House Leadership Moves To End Page Program After Roughly 200 Years — To Save $5 Million

It is one of the oldest institution in our government and stretches back to the founding of our Republic. Yet, in a decision made without consulting other members, former pages, or historians, Speaker John A. Boehner (R-Ohio) and Minority Leader Nancy Pelosi (D-San Francisco) snuffed out the program to save just $5 million. As a former House leadership page in the 1970s (and here), I have written repeatedly in columns to propose page alumni taking over the program and even funding most or all of the program. The problems in the past have been entirely due to the pedophiles among the members and poor administration. Instead of allowing some discussion of alternatives, the House leadership moved to kill a program that has been a cherished and powerful symbol in our government.

To say that former pages are furious is an understatement. One would have thought that the leadership would show a modicum of respect for the institution to allow discussion and conferral. There are few institutions in this country as old as the page program. Moreover, these are members who have been gushing hundreds of billions of dollars abroad without any serious effort to bring three wars to an end. Billions have been reported stolen by the Karzai government and other governmental officials abroad. Yet, for the leadership has decided to kill this almost 200 year institution to save $5 million — without even discussing the possibility of private support. The page ranks include some of the most successful politicians and business people in the country, including Bill Gates.

I am floored by the both the decision and the way it was presented. The problem is that there are few advocates for history in Congress. Bridges, highways, and the like have concentrated benefits to one or more members. That is all that is needed. However, scientific and historical interests have no lobbyists or contractors to represent them. A 200 year institution simply does not rise to the level of an earmark.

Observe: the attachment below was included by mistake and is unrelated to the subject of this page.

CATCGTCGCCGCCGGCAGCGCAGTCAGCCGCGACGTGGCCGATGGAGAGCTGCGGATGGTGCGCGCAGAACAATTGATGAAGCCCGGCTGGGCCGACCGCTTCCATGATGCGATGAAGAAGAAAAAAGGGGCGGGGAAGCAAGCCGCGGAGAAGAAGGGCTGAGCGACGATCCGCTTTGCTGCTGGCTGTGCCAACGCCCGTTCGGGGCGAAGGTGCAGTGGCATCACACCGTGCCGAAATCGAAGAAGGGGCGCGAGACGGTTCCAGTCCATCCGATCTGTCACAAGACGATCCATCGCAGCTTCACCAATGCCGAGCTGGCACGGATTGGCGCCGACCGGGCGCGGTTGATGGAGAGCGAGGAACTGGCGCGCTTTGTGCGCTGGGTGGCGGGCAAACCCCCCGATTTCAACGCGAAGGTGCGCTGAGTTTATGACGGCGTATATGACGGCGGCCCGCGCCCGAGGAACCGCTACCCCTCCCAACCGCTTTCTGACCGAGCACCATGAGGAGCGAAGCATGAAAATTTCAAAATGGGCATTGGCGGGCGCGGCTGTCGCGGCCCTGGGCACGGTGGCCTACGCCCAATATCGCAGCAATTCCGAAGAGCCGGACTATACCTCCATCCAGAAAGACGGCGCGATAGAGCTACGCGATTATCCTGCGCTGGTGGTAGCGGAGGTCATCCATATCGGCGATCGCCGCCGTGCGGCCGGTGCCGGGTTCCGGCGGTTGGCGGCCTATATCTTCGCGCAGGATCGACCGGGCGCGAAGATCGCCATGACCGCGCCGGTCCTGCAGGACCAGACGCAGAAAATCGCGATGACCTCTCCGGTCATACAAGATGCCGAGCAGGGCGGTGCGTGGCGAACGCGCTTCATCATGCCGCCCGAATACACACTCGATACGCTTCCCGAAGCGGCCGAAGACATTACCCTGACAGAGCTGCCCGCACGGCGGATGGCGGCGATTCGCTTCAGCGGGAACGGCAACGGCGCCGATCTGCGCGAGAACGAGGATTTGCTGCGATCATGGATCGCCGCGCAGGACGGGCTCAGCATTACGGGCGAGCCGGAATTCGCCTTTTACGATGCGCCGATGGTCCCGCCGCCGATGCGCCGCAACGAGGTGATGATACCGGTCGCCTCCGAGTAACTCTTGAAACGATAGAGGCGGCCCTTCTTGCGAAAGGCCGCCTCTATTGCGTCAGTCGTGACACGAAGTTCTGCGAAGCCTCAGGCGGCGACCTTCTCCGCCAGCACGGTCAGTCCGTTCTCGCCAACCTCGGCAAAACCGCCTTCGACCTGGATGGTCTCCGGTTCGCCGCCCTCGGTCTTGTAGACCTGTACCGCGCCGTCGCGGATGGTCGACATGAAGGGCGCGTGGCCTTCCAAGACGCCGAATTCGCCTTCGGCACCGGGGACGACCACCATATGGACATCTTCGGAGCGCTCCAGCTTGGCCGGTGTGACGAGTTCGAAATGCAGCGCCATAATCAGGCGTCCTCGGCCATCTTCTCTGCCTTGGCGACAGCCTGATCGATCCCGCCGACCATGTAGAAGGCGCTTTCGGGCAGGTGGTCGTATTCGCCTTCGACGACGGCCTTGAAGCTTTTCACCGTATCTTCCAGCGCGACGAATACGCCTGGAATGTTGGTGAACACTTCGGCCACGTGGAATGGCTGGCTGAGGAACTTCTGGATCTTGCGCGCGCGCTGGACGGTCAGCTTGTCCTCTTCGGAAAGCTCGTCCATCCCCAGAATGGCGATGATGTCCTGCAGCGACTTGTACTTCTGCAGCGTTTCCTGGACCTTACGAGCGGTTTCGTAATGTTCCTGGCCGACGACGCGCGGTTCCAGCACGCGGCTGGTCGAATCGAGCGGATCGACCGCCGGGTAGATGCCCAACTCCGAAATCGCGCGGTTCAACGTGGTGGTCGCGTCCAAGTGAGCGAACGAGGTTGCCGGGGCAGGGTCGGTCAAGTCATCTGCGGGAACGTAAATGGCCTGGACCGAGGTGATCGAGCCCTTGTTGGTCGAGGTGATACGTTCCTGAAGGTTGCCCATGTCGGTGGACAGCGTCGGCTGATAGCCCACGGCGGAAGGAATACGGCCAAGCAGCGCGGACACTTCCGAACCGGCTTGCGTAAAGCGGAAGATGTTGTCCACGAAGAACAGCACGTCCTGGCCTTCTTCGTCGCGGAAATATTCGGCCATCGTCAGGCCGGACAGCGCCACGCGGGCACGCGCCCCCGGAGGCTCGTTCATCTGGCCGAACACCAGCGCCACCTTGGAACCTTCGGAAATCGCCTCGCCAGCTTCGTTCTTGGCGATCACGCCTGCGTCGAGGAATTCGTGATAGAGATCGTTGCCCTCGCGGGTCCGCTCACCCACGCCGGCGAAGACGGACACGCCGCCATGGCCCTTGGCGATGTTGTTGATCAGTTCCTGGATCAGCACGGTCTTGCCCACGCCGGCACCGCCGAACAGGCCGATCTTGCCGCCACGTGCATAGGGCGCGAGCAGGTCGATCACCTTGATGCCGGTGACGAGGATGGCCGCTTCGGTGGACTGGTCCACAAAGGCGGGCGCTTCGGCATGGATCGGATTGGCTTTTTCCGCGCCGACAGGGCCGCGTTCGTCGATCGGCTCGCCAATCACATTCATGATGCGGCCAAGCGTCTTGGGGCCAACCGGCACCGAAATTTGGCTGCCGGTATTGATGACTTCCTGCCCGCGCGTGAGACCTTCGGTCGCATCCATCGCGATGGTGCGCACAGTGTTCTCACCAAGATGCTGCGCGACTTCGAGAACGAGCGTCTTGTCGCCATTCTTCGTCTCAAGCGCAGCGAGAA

It is not clear if there is a chance for pages and historians to be heard. Had we been informed, we could have come up with an alternative plan. The members have historically mismanaged the program but have refused to relinquish control to those who are willing to put the program on firm financial and organizational footing. Everyone understands that we have to cut back, but the decision not to allow consideration of private funding seems to reveal a desire to end the program regardless of its cost.

I have heard from dozens of pages in the last few hours who are irate and want to be heard. The question is whether the House leadership will allow us to propose a way to save this institution and its cherished symbol. Pages have always represented the rising generation as Congress crafts laws that will shape their future. It is too important of an institution to be scrapped without debate or consideration. After roughly 200 years, it deserves better.

Source: NY Times and LA Times

29 thoughts on “House Leadership Moves To End Page Program After Roughly 200 Years — To Save $5 Million”

  1. these politicians are not at all serious about debt paydown or payoff.

    Boehner needs to go, he is a fool. and Pelosi? I’ll let the dems bad mouth her.

  2. that is like going without McDonalds one day a week if you owe $10 million dollars but keeping your Ferrari.

  3. a few grains of salt about those popularity numbers for Congress. Congress has long been very unpopular but people are largely in favor of their own congressthing. It does not matter how much you might hate the group only how much you hate your member of that group, and most people believe theirs is a shiny ray of light in a sea of darkness. Given the success Republicans had in State races thus allowing them to do a lot of redistricting in their favor I expect things to get worse yet despite these alleged unfavorability numbers.